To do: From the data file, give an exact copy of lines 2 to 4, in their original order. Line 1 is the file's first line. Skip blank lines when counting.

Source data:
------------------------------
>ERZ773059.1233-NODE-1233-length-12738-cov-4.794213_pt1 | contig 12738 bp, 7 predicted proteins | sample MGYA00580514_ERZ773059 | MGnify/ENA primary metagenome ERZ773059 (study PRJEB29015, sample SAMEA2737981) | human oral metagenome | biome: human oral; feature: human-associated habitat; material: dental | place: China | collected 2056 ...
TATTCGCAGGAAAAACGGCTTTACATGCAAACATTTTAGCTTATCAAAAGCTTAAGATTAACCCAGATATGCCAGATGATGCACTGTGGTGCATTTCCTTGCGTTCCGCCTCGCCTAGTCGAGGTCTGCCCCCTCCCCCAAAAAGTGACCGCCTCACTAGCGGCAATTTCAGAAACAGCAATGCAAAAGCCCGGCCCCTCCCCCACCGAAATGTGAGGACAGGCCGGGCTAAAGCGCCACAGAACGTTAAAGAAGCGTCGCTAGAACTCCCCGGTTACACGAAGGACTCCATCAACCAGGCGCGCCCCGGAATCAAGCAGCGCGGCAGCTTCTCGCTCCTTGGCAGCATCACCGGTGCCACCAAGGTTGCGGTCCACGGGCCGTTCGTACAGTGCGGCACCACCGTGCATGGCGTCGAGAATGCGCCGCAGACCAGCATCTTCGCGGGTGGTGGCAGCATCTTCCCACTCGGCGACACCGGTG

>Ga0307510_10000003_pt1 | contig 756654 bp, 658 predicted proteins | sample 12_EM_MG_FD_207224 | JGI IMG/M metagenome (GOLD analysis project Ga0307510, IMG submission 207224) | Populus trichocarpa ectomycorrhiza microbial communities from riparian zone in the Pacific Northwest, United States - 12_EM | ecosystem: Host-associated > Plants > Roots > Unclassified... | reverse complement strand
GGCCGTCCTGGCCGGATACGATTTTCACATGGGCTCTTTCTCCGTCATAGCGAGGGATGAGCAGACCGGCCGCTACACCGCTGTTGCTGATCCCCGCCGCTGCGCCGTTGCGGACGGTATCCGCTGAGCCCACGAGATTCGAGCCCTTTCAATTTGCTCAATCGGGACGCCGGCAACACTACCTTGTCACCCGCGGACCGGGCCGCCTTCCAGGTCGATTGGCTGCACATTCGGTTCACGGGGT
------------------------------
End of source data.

TATTCGCAGGAAAAACGGCTTTACATGCAAACATTTTAGCTTATCAAAAGCTTAAGATTAACCCAGATATGCCAGATGATGCACTGTGGTGCATTTCCTTGCGTTCCGCCTCGCCTAGTCGAGGTCTGCCCCCTCCCCCAAAAAGTGACCGCCTCACTAGCGGCAATTTCAGAAACAGCAATGCAAAAGCCCGGCCCCTCCCCCACCGAAATGTGAGGACAGGCCGGGCTAAAGCGCCACAGAACGTTAAAGAAGCGTCGCTAGAACTCCCCGGTTACACGAAGGACTCCATCAACCAGGCGCGCCCCGGAATCAAGCAGCGCGGCAGCTTCTCGCTCCTTGGCAGCATCACCGGTGCCACCAAGGTTGCGGTCCACGGGCCGTTCGTACAGTGCGGCACCACCGTGCATGGCGTCGAGAATGCGCCGCAGACCAGCATCTTCGCGGGTGGTGGCAGCATCTTCCCACTCGGCGACACCGGTG

>Ga0307510_10000003_pt1 | contig 756654 bp, 658 predicted proteins | sample 12_EM_MG_FD_207224 | JGI IMG/M metagenome (GOLD analysis project Ga0307510, IMG submission 207224) | Populus trichocarpa ectomycorrhiza microbial communities from riparian zone in the Pacific Northwest, United States - 12_EM | ecosystem: Host-associated > Plants > Roots > Unclassified... | reverse complement strand
GGCCGTCCTGGCCGGATACGATTTTCACATGGGCTCTTTCTCCGTCATAGCGAGGGATGAGCAGACCGGCCGCTACACCGCTGTTGCTGATCCCCGCCGCTGCGCCGTTGCGGACGGTATCCGCTGAGCCCACGAGATTCGAGCCCTTTCAATTTGCTCAATCGGGACGCCGGCAACACTACCTTGTCACCCGCGGACCGGGCCGCCTTCCAGGTCGATTGGCTGCACATTCGGTTCACGGGGT